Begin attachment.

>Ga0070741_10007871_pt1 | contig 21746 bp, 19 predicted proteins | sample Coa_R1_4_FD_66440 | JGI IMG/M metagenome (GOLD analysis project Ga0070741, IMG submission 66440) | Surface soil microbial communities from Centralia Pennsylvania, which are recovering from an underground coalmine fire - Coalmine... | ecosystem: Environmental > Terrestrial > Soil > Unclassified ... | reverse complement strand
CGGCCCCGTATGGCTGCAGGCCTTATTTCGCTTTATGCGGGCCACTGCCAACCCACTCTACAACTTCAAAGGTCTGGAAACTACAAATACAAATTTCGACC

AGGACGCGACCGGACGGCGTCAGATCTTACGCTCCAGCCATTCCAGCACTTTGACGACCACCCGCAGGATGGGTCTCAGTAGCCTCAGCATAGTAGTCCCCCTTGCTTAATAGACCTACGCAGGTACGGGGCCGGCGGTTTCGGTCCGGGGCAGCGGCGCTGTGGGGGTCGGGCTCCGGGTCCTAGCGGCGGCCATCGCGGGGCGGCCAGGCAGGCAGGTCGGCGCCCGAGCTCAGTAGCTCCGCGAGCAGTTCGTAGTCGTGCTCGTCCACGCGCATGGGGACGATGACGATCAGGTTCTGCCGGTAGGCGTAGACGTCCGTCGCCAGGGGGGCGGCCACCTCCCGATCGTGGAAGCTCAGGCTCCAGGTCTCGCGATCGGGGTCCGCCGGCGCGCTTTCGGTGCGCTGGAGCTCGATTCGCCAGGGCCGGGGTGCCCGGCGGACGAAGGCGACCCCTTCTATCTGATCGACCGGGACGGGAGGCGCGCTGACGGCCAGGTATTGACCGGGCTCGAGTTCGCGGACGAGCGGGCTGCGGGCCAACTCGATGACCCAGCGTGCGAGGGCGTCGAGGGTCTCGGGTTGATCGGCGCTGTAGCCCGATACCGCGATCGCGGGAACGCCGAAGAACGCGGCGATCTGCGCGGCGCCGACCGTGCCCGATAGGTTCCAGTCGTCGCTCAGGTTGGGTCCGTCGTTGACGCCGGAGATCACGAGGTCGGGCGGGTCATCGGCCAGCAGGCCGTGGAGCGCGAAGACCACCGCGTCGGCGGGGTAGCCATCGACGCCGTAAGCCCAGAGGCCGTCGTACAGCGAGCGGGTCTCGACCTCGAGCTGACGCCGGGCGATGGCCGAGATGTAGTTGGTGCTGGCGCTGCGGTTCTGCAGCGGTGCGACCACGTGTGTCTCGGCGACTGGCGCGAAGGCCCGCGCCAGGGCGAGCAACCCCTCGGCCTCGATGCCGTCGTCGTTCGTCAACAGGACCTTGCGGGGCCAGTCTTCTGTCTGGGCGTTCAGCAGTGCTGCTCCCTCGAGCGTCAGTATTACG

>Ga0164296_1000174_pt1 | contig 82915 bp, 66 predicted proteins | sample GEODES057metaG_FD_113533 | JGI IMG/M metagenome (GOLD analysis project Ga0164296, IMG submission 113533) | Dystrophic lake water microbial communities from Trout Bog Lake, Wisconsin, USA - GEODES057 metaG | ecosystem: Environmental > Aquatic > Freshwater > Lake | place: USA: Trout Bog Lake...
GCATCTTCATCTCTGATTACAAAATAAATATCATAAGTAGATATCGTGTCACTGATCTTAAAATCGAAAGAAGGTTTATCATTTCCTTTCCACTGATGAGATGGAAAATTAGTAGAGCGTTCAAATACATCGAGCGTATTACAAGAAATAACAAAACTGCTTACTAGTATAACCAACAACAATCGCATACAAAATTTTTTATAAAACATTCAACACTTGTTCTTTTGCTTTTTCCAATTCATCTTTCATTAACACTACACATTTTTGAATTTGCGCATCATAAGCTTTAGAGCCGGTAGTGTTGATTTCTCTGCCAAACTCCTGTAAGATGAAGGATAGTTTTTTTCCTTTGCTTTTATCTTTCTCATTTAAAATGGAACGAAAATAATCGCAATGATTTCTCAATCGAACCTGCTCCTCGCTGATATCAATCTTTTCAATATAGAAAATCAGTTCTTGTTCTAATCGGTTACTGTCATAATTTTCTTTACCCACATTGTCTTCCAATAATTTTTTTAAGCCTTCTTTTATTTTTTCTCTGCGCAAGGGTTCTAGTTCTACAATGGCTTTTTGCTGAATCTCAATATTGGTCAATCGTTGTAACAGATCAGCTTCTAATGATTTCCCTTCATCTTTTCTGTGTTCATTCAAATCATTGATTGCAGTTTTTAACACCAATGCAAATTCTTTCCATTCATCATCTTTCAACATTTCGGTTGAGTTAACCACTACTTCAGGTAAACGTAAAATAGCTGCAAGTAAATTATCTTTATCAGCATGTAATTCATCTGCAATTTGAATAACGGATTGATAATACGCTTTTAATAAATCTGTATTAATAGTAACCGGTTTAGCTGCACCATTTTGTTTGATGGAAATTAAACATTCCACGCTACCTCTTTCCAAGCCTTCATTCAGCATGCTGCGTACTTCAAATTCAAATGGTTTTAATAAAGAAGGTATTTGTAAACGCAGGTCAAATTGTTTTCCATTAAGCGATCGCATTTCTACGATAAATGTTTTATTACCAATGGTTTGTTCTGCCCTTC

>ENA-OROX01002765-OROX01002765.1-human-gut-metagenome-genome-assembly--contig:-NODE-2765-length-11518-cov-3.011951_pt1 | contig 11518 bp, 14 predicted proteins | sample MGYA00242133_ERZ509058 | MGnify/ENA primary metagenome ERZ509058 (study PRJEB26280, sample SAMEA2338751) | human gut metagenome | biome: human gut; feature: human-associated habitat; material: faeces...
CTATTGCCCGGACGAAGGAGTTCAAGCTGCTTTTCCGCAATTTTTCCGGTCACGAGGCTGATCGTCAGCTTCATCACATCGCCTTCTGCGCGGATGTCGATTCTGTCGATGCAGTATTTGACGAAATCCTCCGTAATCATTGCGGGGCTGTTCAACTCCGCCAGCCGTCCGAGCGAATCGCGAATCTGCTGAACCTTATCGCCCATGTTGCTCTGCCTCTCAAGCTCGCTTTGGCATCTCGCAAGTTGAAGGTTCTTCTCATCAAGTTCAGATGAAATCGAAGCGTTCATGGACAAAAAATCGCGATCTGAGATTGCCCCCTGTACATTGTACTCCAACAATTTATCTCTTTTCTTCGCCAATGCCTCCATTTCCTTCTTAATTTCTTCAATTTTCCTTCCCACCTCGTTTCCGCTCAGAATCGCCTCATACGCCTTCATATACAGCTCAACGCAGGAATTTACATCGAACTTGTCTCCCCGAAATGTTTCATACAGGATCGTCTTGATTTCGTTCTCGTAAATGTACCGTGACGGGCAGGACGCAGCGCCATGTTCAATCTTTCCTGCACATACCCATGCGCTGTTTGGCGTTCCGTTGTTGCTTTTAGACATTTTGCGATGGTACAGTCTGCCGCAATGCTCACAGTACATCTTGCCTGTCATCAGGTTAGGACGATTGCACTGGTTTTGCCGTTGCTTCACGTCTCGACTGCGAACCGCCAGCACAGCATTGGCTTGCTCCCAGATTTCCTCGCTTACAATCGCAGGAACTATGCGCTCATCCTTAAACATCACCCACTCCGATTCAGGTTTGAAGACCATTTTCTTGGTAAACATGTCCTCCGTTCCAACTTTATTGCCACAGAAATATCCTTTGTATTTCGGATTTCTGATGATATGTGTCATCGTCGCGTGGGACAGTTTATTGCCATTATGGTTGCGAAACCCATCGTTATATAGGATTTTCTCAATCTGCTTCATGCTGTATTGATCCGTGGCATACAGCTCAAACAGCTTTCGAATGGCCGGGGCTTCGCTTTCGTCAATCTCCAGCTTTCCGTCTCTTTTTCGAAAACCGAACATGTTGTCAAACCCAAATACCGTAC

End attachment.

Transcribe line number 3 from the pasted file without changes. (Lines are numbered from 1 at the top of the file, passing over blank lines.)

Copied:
AGGACGCGACCGGACGGCGTCAGATCTTACGCTCCAGCCATTCCAGCACTTTGACGACCACCCGCAGGATGGGTCTCAGTAGCCTCAGCATAGTAGTCCCCCTTGCTTAATAGACCTACGCAGGTACGGGGCCGGCGGTTTCGGTCCGGGGCAGCGGCGCTGTGGGGGTCGGGCTCCGGGTCCTAGCGGCGGCCATCGCGGGGCGGCCAGGCAGGCAGGTCGGCGCCCGAGCTCAGTAGCTCCGCGAGCAGTTCGTAGTCGTGCTCGTCCACGCGCATGGGGACGATGACGATCAGGTTCTGCCGGTAGGCGTAGACGTCCGTCGCCAGGGGGGCGGCCACCTCCCGATCGTGGAAGCTCAGGCTCCAGGTCTCGCGATCGGGGTCCGCCGGCGCGCTTTCGGTGCGCTGGAGCTCGATTCGCCAGGGCCGGGGTGCCCGGCGGACGAAGGCGACCCCTTCTATCTGATCGACCGGGACGGGAGGCGCGCTGACGGCCAGGTATTGACCGGGCTCGAGTTCGCGGACGAGCGGGCTGCGGGCCAACTCGATGACCCAGCGTGCGAGGGCGTCGAGGGTCTCGGGTTGATCGGCGCTGTAGCCCGATACCGCGATCGCGGGAACGCCGAAGAACGCGGCGATCTGCGCGGCGCCGACCGTGCCCGATAGGTTCCAGTCGTCGCTCAGGTTGGGTCCGTCGTTGACGCCGGAGATCACGAGGTCGGGCGGGTCATCGGCCAGCAGGCCGTGGAGCGCGAAGACCACCGCGTCGGCGGGGTAGCCATCGACGCCGTAAGCCCAGAGGCCGTCGTACAGCGAGCGGGTCTCGACCTCGAGCTGACGCCGGGCGATGGCCGAGATGTAGTTGGTGCTGGCGCTGCGGTTCTGCAGCGGTGCGACCACGTGTGTCTCGGCGACTGGCGCGAAGGCCCGCGCCAGGGCGAGCAACCCCTCGGCCTCGATGCCGTCGTCGTTCGTCAACAGGACCTTGCGGGGCCAGTCTTCTGTCTGGGCGTTCAGCAGTGCTGCTCCCTCGAGCGTCAGTATTACG